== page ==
The ideal is to achieve full grid visibility in real time, with a system capable of monitoring thousands of electrical parameters simultaneously. It is a big data challenge that is key to delivering the truly smart grid.

Why preventing rolling blackouts is a major consideration

A recent AMEO report highlighted the risks that large scale solar dependence brings to electrical grid management. The study warned that the significant drop in demand for electricity due to COVID-19 lockdown threatens grid stability and could result in full enterprise collapse by 2022 if measures aren’t taken now to mitigate solar power over-supply.

New levels of visibility will reduce grid management complexity

Getting the full picture – the next frontier in power grid management.

Stability of the electrical grid is today more challenging and essential than it’s ever been. Grid operators and utilities are facing steep challenges to presented by a completely transformed electrical power landscape.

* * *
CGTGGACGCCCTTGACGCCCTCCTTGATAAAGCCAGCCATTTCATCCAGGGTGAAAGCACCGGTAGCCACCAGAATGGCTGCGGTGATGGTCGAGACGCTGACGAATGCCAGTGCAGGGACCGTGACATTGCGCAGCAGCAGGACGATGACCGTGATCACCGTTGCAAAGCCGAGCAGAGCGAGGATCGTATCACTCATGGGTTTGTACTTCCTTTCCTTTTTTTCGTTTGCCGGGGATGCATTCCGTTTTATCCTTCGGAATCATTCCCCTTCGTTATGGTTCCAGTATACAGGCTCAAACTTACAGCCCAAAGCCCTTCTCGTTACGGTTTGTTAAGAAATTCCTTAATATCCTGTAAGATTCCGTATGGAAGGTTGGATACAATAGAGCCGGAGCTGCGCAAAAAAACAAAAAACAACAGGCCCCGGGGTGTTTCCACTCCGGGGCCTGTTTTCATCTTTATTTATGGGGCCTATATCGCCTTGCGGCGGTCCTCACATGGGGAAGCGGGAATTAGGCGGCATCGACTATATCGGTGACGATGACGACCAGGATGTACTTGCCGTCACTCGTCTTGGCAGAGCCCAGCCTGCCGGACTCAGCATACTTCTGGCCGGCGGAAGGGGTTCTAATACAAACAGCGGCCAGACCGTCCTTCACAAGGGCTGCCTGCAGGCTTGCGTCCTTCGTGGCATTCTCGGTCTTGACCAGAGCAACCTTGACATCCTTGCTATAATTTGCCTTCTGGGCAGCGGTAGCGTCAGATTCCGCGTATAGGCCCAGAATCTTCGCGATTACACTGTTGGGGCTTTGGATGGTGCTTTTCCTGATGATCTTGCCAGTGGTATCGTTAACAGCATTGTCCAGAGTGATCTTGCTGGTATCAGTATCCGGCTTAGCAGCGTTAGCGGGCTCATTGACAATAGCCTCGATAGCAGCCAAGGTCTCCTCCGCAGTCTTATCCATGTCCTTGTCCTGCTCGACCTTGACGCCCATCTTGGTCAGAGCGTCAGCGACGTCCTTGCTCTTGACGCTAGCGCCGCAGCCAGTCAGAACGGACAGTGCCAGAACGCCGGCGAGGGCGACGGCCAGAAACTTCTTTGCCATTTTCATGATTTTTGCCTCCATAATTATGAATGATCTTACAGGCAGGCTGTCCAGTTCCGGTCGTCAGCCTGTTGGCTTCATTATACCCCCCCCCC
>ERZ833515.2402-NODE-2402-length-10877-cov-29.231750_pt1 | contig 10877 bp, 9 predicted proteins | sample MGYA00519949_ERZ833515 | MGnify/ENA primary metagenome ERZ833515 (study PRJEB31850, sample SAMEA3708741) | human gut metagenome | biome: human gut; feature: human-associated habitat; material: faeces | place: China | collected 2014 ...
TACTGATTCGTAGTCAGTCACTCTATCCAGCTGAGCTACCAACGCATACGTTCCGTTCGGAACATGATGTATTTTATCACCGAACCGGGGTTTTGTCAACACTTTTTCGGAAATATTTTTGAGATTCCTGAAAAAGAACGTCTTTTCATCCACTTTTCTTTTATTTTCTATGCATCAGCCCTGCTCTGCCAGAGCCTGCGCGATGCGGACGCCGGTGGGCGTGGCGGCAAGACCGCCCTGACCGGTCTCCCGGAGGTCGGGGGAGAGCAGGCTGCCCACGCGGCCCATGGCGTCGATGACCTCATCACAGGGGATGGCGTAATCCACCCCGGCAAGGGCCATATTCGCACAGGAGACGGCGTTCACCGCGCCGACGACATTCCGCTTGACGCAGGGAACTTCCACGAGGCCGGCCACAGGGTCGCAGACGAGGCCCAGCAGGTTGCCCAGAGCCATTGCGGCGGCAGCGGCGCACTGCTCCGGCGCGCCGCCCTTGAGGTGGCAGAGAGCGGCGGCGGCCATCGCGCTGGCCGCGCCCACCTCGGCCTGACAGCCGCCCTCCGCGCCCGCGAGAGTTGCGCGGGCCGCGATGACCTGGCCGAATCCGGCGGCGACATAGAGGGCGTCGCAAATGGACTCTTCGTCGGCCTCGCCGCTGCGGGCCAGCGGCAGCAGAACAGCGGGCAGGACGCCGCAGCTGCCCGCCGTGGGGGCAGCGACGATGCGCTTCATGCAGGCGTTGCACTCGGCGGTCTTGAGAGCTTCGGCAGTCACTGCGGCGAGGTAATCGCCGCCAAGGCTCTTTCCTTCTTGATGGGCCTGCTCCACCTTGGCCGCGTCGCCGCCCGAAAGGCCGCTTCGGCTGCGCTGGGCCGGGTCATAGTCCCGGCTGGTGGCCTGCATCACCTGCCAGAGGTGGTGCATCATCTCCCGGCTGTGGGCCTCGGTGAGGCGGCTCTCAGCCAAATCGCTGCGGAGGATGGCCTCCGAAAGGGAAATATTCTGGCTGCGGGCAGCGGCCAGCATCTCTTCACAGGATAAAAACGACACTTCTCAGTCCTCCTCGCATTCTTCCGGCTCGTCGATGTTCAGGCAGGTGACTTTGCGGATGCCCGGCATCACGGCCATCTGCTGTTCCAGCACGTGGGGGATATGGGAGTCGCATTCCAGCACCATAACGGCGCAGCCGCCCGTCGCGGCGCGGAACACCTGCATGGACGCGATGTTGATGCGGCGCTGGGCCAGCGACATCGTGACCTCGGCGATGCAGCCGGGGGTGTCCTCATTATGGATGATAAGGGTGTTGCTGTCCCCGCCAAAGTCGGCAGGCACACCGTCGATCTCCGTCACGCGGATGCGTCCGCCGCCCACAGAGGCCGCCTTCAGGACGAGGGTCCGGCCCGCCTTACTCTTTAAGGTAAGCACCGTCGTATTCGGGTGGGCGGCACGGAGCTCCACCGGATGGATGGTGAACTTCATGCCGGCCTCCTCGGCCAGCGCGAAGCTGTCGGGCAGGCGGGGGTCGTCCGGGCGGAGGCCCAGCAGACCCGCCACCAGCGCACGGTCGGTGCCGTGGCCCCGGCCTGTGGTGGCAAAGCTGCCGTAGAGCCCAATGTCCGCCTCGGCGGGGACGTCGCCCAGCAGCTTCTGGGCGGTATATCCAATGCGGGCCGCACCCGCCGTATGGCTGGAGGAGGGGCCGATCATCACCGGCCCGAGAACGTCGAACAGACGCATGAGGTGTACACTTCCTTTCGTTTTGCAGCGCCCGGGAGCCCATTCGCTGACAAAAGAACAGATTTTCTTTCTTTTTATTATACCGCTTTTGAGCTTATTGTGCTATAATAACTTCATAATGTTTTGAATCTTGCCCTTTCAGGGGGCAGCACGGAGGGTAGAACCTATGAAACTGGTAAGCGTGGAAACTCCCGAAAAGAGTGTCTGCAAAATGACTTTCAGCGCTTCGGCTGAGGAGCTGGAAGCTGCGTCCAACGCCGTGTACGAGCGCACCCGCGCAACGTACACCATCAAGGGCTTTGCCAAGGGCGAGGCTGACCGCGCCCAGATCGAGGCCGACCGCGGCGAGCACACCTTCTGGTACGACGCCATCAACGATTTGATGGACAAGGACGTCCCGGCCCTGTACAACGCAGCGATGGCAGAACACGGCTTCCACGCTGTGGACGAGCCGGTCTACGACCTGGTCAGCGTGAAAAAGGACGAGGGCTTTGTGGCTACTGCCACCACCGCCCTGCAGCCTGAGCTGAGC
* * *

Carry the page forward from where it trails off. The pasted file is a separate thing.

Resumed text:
Coronavirus has, within a two month span, shifted the way people and business operate. It’s a scenario no one could have anticipated, and one that opens up major questions about how well operators are equipped to manage tomorrow.

What can be monitored can be measured. Near real-time, grid-wide metering gives teams the data they require to make informed decisions, both in the short and longer terms.

Expanded from an article by MARIJA MAISCH for PV Magazine

Table of Contents

Related Posts

VECTO System integrated into the Eskom Hex BESS Project to manage the large battery system controler.

Hex BESS uses the VECTO System

Introduction: The Dawn of a New Era in Battery Energy Storage System Management The world of power systems engineering is experiencing a revolutionary change with

VECTO Grid OS - Graphing toolkit

VECTO Grid OS Updates March 2023

The newest software upgrades for the VECTO Grid OS – our comprehensive platform for advanced grid monitoring and control – are now available. Our most